Less dust in flue gas from straw and woodchip-fired boilers
Scientists from Aarhus University are helping to develop technology that can reduce flue dust from straw and woodchip-fired boilers. This will benefit the environment, the climate and also public health.
The burning of straw and woodchips can be a good way of reducing the consumption of fossil fuels, which in turn will benefit both the environment and the climate. But the burning of straw and woodchips can be a dusty affair, since particularly the use of straw results in the emission of large quantities of very fine dust from the chimney.
This is what scientists from Aarhus University will be trying to address in partnership with the engineering company REKA A/S and electromechanical engineers Magnussen & Speiermann. In a new project granted 2.9 million Danish kroner from the Energy Technology Development and Demonstration Programme they will develop an electrostatic precipitator that can reduce dust emissions from biofuel boilers. Basically, the scientists will further develop a prototype built in a previous project.
- Our aim is to develop a cheap and reliable precipitator that can be used for smaller straw and woodchip boilers, says project manager Erik Fløjgaard Kristensen from the Department of Engineering.
Currently, there are no limits in Denmark on how much dust may be emitted from small-scale boilers in the agricultural zone, but from 1 January 2018 the common European regulations will apply also to these. This means that the threshold for automatically fired boilers will be 40 mg of dust for a normal cubic meter volume of flue gas. There are filters available that can be used to capture the particles from straw and woodchip-fired boilers, but there is a need for a cheaper and more efficient technology.
No dust, please
With straw-burning, large amounts of fine dust are normally emitted from the chimney. The dust is so fine that it cannot be separated using a cyclone. A cyclone removes dust particles from air or gas through its centrifugal powers. This means that the dust is thrown against the wall of the centrifuge and falls down and out through an outlet at the bottom. This is a cheap and effective solution for removing medium and coarse-sized dust from air or gas, but is not good enough to remove very fine particles.
- The dust from the combustion of straw is mainly composed of alkaline salts that have a very low conductivity. This means that in practice a lining of dust measuring as little as 0.10 mm is enough to drastically reduce a traditional filter's cleaning ability, says engineer Jens Kristian Kristensen from the Department of Engineering.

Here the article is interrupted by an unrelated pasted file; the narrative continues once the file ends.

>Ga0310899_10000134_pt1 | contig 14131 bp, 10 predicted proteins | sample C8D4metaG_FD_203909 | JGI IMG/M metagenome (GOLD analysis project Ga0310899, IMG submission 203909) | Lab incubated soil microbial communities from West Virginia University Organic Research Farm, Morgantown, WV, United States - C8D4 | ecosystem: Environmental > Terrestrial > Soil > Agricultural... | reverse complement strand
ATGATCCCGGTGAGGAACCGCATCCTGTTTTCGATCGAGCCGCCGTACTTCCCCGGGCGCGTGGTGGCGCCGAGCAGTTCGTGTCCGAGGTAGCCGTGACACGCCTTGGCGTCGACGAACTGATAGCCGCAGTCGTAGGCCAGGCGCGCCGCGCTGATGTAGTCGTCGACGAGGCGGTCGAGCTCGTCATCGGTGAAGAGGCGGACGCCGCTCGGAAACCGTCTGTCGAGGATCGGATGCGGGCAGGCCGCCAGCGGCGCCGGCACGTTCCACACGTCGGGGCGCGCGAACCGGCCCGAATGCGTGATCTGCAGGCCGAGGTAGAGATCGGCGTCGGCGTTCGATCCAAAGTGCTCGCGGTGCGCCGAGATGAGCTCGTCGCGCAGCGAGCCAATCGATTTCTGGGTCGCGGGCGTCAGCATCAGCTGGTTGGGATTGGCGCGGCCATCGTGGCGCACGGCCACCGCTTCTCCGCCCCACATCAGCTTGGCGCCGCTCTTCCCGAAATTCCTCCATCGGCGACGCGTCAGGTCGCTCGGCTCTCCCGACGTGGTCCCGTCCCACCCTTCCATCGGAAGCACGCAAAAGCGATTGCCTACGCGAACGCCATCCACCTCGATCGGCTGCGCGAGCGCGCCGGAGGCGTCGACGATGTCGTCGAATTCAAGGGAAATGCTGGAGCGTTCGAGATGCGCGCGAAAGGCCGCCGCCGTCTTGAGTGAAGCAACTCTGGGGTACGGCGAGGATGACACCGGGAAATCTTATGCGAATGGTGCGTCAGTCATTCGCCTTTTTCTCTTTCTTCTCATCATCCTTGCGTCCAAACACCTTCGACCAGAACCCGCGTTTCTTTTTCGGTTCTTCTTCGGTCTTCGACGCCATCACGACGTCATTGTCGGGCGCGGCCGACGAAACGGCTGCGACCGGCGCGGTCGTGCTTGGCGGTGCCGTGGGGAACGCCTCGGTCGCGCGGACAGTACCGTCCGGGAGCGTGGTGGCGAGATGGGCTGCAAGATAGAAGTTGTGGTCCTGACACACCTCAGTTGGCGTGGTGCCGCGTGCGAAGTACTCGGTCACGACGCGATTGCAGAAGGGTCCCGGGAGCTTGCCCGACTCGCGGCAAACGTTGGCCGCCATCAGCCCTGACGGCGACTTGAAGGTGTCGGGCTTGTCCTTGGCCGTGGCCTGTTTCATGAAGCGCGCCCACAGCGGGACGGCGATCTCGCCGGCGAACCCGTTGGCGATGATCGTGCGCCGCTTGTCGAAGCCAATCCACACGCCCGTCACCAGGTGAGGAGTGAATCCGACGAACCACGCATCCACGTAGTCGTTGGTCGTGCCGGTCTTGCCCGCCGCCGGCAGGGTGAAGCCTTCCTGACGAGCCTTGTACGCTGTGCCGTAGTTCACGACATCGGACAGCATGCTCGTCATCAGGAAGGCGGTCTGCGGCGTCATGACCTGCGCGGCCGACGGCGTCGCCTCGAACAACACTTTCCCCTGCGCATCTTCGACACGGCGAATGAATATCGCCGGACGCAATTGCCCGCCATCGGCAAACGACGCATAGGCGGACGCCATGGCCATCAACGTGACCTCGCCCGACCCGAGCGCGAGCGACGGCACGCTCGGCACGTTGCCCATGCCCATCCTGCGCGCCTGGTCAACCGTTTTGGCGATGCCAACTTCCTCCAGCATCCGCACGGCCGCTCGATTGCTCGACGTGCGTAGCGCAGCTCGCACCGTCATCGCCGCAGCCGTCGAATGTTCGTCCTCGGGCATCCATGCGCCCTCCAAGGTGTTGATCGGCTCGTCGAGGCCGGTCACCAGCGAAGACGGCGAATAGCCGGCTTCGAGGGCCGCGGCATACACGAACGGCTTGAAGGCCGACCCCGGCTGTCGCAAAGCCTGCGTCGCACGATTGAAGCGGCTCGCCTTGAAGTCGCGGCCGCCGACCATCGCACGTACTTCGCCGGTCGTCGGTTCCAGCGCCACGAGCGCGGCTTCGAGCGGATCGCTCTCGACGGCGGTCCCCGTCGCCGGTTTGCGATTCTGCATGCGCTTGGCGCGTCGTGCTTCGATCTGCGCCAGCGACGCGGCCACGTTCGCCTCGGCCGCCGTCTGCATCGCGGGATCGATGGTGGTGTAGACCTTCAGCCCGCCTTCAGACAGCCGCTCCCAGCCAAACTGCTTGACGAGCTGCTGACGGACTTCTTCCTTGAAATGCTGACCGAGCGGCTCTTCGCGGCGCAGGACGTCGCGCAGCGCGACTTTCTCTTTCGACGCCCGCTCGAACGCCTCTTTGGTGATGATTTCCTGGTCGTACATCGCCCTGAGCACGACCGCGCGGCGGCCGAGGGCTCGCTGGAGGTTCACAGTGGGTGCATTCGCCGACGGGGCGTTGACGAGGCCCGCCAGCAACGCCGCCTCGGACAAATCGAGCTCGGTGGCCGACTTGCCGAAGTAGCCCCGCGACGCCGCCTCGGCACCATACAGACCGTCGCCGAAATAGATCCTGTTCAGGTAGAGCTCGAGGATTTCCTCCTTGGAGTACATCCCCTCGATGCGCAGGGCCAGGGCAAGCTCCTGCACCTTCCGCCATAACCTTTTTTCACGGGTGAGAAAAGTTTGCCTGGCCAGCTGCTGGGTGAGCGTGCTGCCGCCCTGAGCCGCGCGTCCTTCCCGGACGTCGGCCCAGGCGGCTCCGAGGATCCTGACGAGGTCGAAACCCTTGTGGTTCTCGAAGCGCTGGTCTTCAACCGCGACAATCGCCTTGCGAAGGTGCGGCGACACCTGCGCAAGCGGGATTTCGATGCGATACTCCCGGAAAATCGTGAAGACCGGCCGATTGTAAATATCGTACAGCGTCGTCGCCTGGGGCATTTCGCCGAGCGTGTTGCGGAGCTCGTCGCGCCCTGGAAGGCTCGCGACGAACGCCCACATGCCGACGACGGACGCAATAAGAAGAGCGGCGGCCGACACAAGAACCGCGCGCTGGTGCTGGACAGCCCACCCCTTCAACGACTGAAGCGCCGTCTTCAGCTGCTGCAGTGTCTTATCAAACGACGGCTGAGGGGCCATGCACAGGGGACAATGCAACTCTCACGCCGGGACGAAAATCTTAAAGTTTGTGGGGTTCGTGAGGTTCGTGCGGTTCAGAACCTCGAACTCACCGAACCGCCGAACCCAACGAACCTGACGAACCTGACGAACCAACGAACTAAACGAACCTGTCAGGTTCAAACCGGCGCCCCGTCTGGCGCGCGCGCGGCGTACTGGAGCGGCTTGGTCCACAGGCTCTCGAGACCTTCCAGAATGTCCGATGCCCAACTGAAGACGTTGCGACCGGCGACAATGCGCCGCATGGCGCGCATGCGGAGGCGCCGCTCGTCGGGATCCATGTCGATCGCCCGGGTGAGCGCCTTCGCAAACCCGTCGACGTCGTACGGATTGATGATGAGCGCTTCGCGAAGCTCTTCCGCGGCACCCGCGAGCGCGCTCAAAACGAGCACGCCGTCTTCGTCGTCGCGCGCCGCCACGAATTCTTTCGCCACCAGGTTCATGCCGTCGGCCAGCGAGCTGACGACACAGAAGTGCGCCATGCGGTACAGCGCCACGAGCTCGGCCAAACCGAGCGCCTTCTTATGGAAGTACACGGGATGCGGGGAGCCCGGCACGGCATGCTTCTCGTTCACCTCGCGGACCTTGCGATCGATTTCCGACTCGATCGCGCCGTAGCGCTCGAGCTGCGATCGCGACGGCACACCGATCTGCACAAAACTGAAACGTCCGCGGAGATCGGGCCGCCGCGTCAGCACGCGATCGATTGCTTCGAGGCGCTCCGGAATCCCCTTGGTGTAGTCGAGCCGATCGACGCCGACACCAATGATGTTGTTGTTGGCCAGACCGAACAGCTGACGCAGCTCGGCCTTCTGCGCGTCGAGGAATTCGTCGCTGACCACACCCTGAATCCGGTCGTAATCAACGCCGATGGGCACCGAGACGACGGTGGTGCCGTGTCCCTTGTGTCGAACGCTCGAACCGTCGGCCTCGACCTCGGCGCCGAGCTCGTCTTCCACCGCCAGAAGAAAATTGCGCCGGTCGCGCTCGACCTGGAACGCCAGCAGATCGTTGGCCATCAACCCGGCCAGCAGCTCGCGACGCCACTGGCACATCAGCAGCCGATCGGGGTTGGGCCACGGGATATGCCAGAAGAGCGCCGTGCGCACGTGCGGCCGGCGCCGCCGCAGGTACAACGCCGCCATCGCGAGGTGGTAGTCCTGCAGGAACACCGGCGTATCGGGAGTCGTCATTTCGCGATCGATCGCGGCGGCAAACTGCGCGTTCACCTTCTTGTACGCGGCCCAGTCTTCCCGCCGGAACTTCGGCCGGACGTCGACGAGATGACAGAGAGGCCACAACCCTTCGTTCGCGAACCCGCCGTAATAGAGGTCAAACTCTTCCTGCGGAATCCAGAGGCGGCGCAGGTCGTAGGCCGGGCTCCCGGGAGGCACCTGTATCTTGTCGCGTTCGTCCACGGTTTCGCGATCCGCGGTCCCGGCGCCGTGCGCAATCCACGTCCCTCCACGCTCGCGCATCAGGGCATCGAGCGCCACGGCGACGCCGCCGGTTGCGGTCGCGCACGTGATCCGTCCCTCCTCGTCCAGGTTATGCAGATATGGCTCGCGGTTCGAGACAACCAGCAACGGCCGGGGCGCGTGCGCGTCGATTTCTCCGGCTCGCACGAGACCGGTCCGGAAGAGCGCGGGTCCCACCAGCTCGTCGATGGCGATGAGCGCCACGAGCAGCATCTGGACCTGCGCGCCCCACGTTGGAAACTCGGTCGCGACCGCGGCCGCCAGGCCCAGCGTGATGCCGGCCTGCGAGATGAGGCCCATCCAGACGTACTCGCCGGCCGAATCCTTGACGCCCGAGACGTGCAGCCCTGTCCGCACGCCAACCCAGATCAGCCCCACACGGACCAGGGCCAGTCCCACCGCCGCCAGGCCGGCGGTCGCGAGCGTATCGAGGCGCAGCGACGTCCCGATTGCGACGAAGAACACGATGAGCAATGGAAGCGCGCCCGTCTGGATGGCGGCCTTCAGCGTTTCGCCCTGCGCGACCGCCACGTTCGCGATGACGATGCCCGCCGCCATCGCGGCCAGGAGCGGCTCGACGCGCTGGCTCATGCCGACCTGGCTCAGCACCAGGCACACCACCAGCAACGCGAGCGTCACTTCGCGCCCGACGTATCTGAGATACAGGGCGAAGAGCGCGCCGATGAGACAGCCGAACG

A conventional filter is therefore not suitable for removing particles from the burning of straw. The Aarhus University scientists and REKA A/S have in a previous project developed a prototype that scrapes the dust off rather than knocking it off. This technique results in a dust removal efficiency of 97 percent for straw smoke and 99 percent for woodchip smoke. In the new project the technique will be refined, made stable and upscaled to larger biomass boilers. The final model will be thoroughly tested before it is ready for marketing.
- With the introduction of the new regulations for flue dust emissions in three years’ time there is a strong need to further develop and commercialise the prototype to ensure there is a cheap and reliable electrostatic precipitator available on the market at the time, says Erik Fløjgaard Kristensen.
The two-year project has a total budget of 4.3 million Danish kroner and has been granted 2.9 million Danish kroner from the Energy Technology Development and Demonstration Programme.
For further information please contact:
Academic employe Erik Fløjgaard Kristensen, Department of Engineering, telephone: +45 8715 7659, mobile: +45 2266 8217, email: ErikF.Kristensen@eng.au.dk
Technician Jens Kristian Kristensen, Department of Engineering, mobile: +45 2511 6175, email: email@example.com